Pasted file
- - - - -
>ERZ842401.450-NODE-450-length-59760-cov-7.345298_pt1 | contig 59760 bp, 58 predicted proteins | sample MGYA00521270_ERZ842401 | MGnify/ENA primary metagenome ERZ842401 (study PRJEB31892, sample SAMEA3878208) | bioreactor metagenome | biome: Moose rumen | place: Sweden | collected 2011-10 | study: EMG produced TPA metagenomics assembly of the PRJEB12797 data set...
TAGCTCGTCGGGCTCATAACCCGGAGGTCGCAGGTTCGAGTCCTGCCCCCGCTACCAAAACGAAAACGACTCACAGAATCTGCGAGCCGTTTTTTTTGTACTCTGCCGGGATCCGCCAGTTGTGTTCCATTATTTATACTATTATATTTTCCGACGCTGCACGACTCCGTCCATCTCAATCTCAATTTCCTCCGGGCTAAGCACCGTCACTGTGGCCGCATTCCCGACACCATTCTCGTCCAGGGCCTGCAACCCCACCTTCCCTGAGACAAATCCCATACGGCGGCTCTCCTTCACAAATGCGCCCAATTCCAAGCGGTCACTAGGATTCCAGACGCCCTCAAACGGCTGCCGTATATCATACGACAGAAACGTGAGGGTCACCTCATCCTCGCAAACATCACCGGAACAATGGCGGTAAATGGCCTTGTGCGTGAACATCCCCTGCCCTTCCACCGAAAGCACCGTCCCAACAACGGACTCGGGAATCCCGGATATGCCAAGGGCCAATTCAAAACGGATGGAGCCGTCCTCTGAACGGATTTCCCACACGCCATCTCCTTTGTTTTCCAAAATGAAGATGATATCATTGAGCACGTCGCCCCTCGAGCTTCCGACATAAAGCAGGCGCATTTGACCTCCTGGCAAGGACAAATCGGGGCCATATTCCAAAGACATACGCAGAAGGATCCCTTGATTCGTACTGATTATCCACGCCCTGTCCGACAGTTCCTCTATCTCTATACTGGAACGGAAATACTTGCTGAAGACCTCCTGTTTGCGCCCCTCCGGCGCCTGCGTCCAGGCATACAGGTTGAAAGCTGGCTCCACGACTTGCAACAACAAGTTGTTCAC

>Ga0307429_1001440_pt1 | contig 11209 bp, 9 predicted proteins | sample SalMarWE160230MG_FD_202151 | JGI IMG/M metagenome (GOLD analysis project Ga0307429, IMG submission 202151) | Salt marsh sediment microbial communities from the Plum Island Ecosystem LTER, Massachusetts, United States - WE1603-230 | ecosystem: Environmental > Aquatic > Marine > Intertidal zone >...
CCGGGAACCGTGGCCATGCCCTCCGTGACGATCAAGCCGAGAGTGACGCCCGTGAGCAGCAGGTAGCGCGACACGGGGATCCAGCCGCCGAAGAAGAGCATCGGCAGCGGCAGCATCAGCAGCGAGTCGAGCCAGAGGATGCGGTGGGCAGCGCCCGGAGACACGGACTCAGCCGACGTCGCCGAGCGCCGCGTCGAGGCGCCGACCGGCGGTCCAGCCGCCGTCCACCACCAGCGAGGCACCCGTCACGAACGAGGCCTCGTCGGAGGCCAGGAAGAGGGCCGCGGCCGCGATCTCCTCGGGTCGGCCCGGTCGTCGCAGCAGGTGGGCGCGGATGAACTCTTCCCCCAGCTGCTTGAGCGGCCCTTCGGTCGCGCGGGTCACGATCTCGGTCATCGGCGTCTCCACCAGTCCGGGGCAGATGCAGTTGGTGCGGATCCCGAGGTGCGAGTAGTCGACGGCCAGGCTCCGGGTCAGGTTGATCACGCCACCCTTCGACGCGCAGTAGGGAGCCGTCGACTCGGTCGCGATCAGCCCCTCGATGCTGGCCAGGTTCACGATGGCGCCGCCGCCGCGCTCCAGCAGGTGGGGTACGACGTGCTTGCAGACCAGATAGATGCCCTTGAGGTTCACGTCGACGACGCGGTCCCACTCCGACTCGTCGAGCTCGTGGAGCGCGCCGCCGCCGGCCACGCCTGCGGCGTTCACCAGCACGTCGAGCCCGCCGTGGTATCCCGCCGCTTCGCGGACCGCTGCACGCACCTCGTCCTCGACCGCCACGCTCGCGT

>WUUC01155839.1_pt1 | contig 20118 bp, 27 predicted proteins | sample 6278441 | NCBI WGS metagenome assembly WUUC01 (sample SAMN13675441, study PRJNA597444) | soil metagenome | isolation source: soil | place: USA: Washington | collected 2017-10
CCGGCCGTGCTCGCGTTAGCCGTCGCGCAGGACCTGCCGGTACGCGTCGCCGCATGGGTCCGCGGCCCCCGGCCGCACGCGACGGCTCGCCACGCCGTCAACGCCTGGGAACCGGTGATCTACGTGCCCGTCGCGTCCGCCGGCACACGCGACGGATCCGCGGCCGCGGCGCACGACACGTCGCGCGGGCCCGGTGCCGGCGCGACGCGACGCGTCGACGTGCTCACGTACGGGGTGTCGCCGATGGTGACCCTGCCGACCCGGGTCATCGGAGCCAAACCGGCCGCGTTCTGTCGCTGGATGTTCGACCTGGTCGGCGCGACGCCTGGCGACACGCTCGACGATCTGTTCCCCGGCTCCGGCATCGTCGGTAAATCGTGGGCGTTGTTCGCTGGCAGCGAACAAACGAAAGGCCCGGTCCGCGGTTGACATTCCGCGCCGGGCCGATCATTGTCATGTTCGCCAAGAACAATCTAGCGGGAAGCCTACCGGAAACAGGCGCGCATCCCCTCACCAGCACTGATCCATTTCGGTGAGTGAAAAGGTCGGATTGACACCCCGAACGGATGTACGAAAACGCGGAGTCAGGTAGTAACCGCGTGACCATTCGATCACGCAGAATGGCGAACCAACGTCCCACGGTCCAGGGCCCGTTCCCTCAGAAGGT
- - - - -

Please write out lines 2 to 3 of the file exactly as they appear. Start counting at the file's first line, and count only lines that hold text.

TAGCTCGTCGGGCTCATAACCCGGAGGTCGCAGGTTCGAGTCCTGCCCCCGCTACCAAAACGAAAACGACTCACAGAATCTGCGAGCCGTTTTTTTTGTACTCTGCCGGGATCCGCCAGTTGTGTTCCATTATTTATACTATTATATTTTCCGACGCTGCACGACTCCGTCCATCTCAATCTCAATTTCCTCCGGGCTAAGCACCGTCACTGTGGCCGCATTCCCGACACCATTCTCGTCCAGGGCCTGCAACCCCACCTTCCCTGAGACAAATCCCATACGGCGGCTCTCCTTCACAAATGCGCCCAATTCCAAGCGGTCACTAGGATTCCAGACGCCCTCAAACGGCTGCCGTATATCATACGACAGAAACGTGAGGGTCACCTCATCCTCGCAAACATCACCGGAACAATGGCGGTAAATGGCCTTGTGCGTGAACATCCCCTGCCCTTCCACCGAAAGCACCGTCCCAACAACGGACTCGGGAATCCCGGATATGCCAAGGGCCAATTCAAAACGGATGGAGCCGTCCTCTGAACGGATTTCCCACACGCCATCTCCTTTGTTTTCCAAAATGAAGATGATATCATTGAGCACGTCGCCCCTCGAGCTTCCGACATAAAGCAGGCGCATTTGACCTCCTGGCAAGGACAAATCGGGGCCATATTCCAAAGACATACGCAGAAGGATCCCTTGATTCGTACTGATTATCCACGCCCTGTCCGACAGTTCCTCTATCTCTATACTGGAACGGAAATACTTGCTGAAGACCTCCTGTTTGCGCCCCTCCGGCGCCTGCGTCCAGGCATACAGGTTGAAAGCTGGCTCCACGACTTGCAACAACAAGTTGTTCAC

>Ga0307429_1001440_pt1 | contig 11209 bp, 9 predicted proteins | sample SalMarWE160230MG_FD_202151 | JGI IMG/M metagenome (GOLD analysis project Ga0307429, IMG submission 202151) | Salt marsh sediment microbial communities from the Plum Island Ecosystem LTER, Massachusetts, United States - WE1603-230 | ecosystem: Environmental > Aquatic > Marine > Intertidal zone >...